CLIMATE CHANGE AND THE PATHWAY TO ZERO EMISSIONS
Notwithstanding coal’s economic contributions, its abundance, reliability and affordability, coal use in the United States has declined due in part to concerns about the impact of carbon dioxide and other emissions on climate. Although emissions of pollutants other than carbon dioxide from coal generation have declined substantially since the 1970s, coal use in the U.S. is expected to continue to decline from current levels to less than 15% of total electricity generation by mid-century, according to the Energy Information Administration.15 This is due to largely to increased regulation, competition from and mandates for less carbon intensive sources.
The U.S. cannot solve the challenge of climate change on its own, and coal is not the only contributor of CO2 emissions, as the figure below demonstrates. In fact, coal is no longer the largest source of carbon dioxide emissions in the United States, and the U.S. only accounts for 15% of total worldwide emissions.
As the world will continue to rely upon coal and other fossil fuels to meet critical energy needs, a technologically based approach to reducing CO2 emissions through an “all of the above” energy strategy and path to zero emissions is arguably the most enlightened solution. As the World Coal Association (WCA) further points out, low emissions technologies exist which make significant reductions in CO2 emissions from coal use. High efficiency, low emissions (HELE) coal technologies, together with carbon capture and sequestration or storage (CCS), are critical to meeting energy needs and climate goals. According to WCA, “Moving the current average global efficiency rate of coal-fired power plants from 37.5% to 47.5% by deploying more advanced technology could cut 2 gigatons of CO2 emissions while allowing affordable energy for economic development and poverty reduction. Deploying HELE coal-fired power plants is also a key first step along a pathway to near-zero emissions from coal with CCS.”16 The challenge lies in making these cutting edge technologies commercially viable.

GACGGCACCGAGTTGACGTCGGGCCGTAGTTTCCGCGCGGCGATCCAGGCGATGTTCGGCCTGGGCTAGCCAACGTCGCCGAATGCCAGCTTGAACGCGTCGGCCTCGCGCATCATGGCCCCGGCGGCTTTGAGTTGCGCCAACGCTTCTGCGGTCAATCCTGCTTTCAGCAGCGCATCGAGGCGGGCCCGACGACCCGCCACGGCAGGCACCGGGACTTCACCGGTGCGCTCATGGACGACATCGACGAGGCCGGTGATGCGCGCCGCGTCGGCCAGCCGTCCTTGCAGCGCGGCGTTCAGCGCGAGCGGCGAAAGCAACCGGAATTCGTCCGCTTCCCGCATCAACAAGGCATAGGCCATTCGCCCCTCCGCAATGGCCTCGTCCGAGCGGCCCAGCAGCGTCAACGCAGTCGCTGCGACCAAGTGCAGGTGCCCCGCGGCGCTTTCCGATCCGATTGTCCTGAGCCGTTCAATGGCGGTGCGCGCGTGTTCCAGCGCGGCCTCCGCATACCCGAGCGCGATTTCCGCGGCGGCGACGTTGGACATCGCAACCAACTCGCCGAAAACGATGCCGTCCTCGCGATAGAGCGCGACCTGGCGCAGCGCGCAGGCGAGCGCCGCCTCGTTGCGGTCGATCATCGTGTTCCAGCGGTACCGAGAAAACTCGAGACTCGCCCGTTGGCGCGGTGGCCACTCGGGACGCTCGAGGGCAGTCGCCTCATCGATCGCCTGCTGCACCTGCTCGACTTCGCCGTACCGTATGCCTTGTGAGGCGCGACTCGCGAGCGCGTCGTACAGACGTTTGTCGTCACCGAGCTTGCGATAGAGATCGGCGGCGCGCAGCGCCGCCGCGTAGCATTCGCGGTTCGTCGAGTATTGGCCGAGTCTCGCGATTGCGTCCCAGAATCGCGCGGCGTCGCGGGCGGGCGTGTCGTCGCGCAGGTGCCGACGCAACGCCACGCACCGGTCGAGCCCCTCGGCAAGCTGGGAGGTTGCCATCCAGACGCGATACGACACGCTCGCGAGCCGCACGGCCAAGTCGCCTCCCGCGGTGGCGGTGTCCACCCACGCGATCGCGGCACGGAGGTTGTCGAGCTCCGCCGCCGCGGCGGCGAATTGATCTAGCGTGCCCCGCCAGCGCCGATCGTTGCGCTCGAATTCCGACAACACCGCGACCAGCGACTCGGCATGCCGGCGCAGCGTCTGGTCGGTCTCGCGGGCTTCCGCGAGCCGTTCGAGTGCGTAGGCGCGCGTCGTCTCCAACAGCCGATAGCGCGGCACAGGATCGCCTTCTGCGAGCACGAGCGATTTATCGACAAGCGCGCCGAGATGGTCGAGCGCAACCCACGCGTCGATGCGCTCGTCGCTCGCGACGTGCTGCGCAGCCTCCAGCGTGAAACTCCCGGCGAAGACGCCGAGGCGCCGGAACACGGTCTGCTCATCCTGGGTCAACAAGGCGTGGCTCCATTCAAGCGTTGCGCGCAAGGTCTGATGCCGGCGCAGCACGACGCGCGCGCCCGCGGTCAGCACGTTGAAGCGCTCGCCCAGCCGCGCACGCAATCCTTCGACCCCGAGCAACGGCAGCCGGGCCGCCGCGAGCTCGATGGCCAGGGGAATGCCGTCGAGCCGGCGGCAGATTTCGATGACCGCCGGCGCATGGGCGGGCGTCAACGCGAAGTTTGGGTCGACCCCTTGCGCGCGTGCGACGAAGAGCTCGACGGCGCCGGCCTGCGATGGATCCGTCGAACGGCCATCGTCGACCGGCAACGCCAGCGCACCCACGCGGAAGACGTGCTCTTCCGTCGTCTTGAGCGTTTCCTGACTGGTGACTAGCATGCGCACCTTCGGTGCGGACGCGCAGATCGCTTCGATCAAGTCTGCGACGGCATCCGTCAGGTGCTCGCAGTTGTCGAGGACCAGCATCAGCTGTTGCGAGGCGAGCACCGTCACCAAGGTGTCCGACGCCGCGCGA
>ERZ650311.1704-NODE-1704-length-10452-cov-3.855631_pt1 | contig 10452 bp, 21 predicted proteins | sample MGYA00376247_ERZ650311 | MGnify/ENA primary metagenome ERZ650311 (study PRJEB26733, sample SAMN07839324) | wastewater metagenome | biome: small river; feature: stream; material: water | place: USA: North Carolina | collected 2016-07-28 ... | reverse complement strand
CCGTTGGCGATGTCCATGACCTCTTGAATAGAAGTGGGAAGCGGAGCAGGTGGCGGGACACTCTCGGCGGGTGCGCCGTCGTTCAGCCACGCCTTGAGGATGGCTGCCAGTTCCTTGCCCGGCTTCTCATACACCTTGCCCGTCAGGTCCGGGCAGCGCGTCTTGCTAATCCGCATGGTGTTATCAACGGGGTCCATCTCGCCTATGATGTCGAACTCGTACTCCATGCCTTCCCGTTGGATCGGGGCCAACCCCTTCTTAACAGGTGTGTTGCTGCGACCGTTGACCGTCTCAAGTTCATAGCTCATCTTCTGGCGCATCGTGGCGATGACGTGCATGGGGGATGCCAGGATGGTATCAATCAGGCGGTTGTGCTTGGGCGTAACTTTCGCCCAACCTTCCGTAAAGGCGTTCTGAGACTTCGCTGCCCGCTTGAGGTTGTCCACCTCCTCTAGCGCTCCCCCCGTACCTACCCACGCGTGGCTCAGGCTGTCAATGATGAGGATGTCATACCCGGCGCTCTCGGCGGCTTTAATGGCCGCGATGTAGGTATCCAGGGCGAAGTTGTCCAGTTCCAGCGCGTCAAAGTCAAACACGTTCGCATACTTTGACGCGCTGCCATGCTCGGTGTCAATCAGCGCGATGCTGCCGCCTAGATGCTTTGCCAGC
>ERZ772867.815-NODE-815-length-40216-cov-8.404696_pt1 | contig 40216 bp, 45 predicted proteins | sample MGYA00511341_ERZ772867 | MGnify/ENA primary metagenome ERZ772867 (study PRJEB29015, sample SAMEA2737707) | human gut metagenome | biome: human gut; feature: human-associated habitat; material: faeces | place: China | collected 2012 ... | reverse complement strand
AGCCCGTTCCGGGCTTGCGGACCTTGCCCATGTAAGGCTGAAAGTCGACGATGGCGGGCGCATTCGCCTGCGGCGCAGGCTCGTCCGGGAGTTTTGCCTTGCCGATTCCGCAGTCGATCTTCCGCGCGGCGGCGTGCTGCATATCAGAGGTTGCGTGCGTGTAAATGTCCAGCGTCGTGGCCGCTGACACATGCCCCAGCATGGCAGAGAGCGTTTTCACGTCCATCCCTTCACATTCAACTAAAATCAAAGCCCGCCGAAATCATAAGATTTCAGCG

STEEL, CEMENT AND OTHER INDUSTRIAL USES OF COAL
The industry’s future will also hinge on diversifying the use of coal beyond electricity generation, given the already substantial industrial uses that currently exist, and new alternative uses in development stage as outlined below.
Coke for Steel – As the WCA reports, manufacturing steel delivers the goods and services that our societies need – healthcare, telecommunications, improved agricultural practices, better transportation networks, clean water and access to reliable and affordable energy. Steel is an alloy based primarily on iron. As iron is bonded with other elements in the earth’s crust, the ores must be converted, or ‘reduced’, using carbon. The primary source of this carbon is coking coal.17
Cement – Coal provides around 90% of the energy consumed by cement plants around the world. It takes 200 – 450kg of coal to produce 1 ton of cement. The cement industry consumes around 4% of global coal production, around 330Mt/yr.18 Cement is an important commodity for building wind turbines.
Other Important Industrial Uses of Coal – The WCA also reports that “other important users of coal include alumina refineries, paper manufacturers, and the chemical and pharmaceutical industries. Several chemical products can be produced from the by-products of coal. Refined coal tar is used in the manufacture of chemicals, such as creosote oil, naphthalene, phenol, and benzene. Ammonia gas recovered from coke ovens is used to manufacture ammonia salts, nitric acid and agricultural fertilizers. Thousands of different products have coal or coal by-products as components: soap, aspirins, solvents, dyes, plastics and fibers, such as rayon and nylon.”19 ”20 Some of these products are needed for clean water purification as well as nonrenewable energy technologies.
These products also come from coal – Coal is an essential ingredient in the following products we use in our daily lives or that are essential to public health:
- Activated carbon – used in filters for water and air purification and in kidney dialysis machines.
- Carbon fiber – an extremely strong but light-weight reinforcement material used in construction, airplane and automobile manufacture, even mountain bikes and tennis rackets.
- Carbon foam – designed to meet growing demand for ultra-high performance engineering materials in the military, industrial, aerospace and commercial product markets.21
- Silicon metal – used to make lubricants, water repellents, resins, cosmetics, hair shampoos and toothpastes. Silicon is one of the most useful elements to humanity. Silicon alloys are used to make dynamo and transformer plates, engine blocks, cylinder heads and machine tools. 22
Coals Role in Renewable Energy – Research and development stage technologies are also successfully extracting rare earth elements from coal and coal refuse. These rare earth minerals – on which the United States is almost wholly import-dependent – are essential to the military and aerospace industries, as well in renewable energy.